The biggest advantage of this publication is that it is written by a practitioner. Dana Cuff has been involved in spatial justice and cultural studies of architecture as a lecturer, researcher and activist for almost thirty years. The quality of her work in urban innovation is recognized both in the United States and around the world. In 2006, Cuff founded cityLAB, a research center that initiates experimental projects on the border of architecture and design. „Los Angeles is an ideal Petri dish for urban and architectural experimentation because its form resists codification and its population is a microcosm of the world's cities,” the book's author argues. In 2019, cityLAB expanded its social and political engagement by establishing coLAB in the Westlake/MacArthur Park neighborhood of Los Angeles, in a long-term partnership with community organizations. Finally, cityLAB also represented the United States at the 2010 Venice Architecture Biennale.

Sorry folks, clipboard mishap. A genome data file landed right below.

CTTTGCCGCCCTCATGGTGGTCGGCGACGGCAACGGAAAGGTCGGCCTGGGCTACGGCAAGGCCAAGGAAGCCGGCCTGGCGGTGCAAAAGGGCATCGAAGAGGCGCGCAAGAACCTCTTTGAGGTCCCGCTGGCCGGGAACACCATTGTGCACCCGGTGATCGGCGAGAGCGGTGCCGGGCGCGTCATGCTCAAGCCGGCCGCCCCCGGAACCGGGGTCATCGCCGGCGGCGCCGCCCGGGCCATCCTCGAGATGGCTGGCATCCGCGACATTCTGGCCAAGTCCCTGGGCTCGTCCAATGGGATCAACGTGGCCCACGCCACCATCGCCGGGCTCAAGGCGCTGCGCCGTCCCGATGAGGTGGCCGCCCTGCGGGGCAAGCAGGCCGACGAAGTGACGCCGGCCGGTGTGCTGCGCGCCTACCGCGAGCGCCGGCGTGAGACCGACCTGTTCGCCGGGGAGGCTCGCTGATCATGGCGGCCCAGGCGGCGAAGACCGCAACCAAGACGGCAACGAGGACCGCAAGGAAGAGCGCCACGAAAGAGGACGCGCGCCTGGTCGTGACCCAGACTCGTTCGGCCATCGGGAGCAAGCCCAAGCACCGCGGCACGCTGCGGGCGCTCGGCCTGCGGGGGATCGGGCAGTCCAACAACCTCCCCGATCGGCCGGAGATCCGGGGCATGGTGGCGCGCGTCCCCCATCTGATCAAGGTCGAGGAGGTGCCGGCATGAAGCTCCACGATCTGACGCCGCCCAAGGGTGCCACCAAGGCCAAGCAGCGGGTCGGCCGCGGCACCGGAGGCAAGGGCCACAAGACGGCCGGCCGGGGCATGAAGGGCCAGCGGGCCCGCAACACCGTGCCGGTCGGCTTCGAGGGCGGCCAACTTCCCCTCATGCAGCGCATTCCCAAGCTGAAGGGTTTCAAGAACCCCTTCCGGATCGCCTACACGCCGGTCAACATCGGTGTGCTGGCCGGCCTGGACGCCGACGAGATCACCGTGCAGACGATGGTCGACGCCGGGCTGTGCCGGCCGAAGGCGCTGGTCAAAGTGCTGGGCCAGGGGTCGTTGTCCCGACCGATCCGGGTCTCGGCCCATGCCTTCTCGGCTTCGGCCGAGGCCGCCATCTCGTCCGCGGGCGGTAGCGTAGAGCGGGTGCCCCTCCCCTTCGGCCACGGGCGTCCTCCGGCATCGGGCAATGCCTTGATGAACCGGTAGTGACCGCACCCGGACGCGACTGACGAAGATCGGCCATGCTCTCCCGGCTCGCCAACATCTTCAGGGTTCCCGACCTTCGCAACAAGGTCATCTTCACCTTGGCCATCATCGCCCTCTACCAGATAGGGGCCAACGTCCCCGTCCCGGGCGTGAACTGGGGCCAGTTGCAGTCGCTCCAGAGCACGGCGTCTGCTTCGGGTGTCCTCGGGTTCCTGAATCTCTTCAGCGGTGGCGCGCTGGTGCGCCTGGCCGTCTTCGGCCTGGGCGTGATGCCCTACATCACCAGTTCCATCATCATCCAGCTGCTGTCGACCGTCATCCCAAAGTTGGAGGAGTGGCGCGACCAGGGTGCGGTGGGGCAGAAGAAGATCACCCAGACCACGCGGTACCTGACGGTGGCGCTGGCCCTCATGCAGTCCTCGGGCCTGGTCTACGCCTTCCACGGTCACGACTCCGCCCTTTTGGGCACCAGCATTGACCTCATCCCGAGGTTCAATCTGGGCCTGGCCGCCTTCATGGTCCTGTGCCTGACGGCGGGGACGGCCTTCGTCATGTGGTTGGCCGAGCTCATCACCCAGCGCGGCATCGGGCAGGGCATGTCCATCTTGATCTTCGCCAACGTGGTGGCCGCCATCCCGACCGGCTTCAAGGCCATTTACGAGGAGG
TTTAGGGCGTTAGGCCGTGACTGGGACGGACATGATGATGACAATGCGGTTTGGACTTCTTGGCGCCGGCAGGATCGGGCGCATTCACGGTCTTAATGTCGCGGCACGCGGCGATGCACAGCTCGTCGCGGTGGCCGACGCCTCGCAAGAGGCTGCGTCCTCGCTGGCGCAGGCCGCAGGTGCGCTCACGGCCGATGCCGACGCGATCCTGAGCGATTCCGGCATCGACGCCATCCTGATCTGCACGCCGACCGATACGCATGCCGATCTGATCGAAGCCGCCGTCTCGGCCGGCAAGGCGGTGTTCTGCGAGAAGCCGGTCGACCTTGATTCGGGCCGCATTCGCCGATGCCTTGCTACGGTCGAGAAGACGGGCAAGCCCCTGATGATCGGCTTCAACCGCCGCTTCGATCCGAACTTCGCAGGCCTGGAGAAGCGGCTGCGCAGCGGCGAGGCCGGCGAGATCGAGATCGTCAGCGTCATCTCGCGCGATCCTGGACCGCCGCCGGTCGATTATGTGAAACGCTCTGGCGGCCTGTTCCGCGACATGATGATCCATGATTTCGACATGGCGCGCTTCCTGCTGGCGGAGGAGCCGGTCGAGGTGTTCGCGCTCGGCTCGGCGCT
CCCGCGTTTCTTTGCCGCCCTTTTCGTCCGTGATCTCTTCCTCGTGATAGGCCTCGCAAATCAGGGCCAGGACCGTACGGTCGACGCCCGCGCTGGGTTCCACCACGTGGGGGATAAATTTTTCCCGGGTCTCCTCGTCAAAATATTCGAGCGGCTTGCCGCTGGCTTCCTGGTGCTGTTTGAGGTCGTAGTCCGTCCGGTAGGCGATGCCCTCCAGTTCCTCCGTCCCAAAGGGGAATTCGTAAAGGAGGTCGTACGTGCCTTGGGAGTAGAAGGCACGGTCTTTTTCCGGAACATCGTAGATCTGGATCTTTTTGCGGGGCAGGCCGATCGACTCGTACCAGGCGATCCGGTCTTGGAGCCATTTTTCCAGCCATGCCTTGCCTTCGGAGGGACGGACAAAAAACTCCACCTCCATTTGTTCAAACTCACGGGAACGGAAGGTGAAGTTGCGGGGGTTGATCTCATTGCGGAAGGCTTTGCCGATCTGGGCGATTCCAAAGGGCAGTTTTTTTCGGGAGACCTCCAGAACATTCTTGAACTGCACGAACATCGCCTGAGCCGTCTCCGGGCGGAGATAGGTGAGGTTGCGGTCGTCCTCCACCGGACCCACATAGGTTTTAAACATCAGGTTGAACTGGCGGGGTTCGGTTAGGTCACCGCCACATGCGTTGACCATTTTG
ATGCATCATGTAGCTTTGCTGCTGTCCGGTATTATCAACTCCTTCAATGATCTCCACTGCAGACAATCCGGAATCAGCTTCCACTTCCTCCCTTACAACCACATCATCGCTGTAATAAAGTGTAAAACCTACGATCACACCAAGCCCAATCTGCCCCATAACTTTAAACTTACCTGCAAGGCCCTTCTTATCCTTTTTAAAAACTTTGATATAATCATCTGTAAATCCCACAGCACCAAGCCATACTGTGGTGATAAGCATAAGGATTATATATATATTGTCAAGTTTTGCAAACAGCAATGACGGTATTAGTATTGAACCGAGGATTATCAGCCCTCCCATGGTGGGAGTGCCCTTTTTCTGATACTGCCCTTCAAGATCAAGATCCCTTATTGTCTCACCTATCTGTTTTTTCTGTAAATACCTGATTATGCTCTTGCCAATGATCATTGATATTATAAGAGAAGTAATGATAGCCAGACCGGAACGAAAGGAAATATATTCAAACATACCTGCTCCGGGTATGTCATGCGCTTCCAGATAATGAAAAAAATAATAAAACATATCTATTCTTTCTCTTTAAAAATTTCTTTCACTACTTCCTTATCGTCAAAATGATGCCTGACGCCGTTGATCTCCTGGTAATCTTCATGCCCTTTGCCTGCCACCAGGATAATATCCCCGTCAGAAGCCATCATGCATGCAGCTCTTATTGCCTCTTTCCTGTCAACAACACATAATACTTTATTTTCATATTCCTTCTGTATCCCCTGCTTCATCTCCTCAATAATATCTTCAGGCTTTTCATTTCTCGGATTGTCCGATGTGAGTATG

„Architectures of Spatial Justice” is a kind of very long (and well-written!) report on the activities and many examples of initiatives at universities, public institutions and non-profit organizations stimulating spatial justice around the world. Each chapter begins with a case study. The journey through descriptions of activities that have led and are leading to the integration of the issue of „justice” into architectural practice teaches humility in terms of expectations of the profession and its prowess in initiating social change. Yes, design and construction are powerful, but their quality is years of precise field research, community interviews, months of analysis of the data collected, hundreds of hours spent with municipal decision-makers to convince them of proposed initiatives, legislative triathlons in search of the best solutions within the framework of existing law. These efforts also come at a cost—sometimes comparable to what a traditional developer would spend to build another „ordinary” apartment building with prohibitive prices per square meter. „Architectures of Spatial Justice” thus shows—in an indirect way—how the „justice” of the title begins by mapping „injustices” in the distribution of funds or knowledge of urban social tolerance. „Justice,” or as we would say in Polish—"solidarity"—begins with a reformulation of thinking about architecture.